Ensuring a sustainable future for the longleaf pine ecosystem
The Longleaf Alliance works throughout the Southeast U.S. to guide longleaf restoration, stewardship, and conservation using science-based outreach, partnership engagement, and on-the-ground assistance.
The Owen Fellowship – $20,000 Award for Longleaf Graduate Research
April 1, 2023
Now in its second round, The Owen Fellowship of The Longleaf Alliance is a two-year program offered in conjunction with the Biennial Longleaf Conference. The Owen Fellowship aims to advance…Read More
Longleaf Forests Do It All
September 26, 2023
Longleaf pine forests provide wildlife habitat for imperiled species, sequester carbon, protect water quality, and produce high-quality wood products! We are excited to have the longleaf ecosystem and The Longleaf…Read More
Alabama’s Longleaf Ecosystem Restoration Team
August 15, 2023
Providing Technical Assistance in Managing Longleaf Pine Alabama’s Longleaf Ecosystem Restoration Team (ALERT) was formed in 2011 to help connect landowners seeking technical assistance with longleaf pine with the growing…Read More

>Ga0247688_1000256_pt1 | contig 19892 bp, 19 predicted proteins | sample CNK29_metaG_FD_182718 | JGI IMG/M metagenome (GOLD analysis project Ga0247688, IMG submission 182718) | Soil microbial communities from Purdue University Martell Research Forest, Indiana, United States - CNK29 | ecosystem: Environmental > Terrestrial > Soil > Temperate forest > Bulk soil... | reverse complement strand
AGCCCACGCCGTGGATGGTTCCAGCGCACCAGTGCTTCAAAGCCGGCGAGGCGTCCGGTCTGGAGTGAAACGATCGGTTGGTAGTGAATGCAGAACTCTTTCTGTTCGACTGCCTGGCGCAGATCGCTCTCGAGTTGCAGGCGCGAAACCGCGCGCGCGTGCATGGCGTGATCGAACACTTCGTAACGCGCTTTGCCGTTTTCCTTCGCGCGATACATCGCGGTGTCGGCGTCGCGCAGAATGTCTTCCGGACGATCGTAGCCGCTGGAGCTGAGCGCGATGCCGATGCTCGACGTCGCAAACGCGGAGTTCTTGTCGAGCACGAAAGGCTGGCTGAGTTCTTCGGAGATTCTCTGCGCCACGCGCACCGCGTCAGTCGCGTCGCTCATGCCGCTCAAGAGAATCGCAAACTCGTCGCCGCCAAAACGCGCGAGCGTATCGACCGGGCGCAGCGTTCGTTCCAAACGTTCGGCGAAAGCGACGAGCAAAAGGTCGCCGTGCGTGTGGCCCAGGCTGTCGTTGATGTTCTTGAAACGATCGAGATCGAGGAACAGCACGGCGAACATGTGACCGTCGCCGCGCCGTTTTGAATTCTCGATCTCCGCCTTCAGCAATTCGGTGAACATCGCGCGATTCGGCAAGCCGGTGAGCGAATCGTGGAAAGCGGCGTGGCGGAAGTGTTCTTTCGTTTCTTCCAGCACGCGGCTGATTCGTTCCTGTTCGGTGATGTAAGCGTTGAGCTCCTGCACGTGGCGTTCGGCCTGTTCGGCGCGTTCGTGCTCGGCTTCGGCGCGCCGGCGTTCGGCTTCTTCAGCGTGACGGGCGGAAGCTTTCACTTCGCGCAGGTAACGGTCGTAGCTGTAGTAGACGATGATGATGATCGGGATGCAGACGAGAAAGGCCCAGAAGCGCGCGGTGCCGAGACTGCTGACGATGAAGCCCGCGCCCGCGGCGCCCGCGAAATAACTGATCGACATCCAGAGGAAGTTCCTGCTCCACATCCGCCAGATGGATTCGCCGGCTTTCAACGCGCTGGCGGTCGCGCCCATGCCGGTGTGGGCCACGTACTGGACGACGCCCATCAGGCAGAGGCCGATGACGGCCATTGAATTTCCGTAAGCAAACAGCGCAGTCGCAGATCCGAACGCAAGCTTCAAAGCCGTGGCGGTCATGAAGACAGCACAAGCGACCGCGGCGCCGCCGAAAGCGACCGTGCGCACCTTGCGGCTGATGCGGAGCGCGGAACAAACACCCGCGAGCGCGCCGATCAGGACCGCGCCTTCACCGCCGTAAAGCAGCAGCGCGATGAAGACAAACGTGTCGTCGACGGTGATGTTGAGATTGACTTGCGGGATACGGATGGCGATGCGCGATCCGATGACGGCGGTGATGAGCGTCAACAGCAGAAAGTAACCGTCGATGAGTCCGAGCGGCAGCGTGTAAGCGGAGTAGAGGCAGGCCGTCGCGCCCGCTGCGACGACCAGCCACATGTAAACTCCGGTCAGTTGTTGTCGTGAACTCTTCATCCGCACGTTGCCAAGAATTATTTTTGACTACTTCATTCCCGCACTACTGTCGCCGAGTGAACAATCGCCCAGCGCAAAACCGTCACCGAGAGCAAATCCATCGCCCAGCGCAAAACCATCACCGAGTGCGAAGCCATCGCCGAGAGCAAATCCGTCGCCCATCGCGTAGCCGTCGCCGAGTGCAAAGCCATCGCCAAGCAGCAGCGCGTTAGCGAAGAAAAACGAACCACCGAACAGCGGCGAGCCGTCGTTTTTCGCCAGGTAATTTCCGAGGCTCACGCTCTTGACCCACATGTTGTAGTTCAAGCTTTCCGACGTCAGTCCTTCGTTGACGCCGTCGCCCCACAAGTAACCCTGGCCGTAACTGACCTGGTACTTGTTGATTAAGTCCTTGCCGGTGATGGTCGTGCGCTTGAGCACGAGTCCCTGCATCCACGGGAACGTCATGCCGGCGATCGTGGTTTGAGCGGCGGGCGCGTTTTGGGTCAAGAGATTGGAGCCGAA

Longleaf for the Long Run
August 3, 2023
Economic Opportunities Landowners Need to Know Longleaf pine ecosystems historically dominated the Southeast, occurring on 90 million acres from Eastern Texas to Southern Virginia. With only a fraction of longleaf…Read More
What is Longleaf?
John Gould Curtis described longleaf pine (Pinus palustris Miller) as the "pride of the south." He stated, "the longleaf pine tree would probably not be considered very beautiful with its long, scaly trunk and rather scraggly branches, but a whole forest of tall, straight poles canopied over with dark green plumes of long, shaky needles is most attractive and majestic." We would tend to agree that there are few places in the world that are as beautiful as a forest of longleaf pines.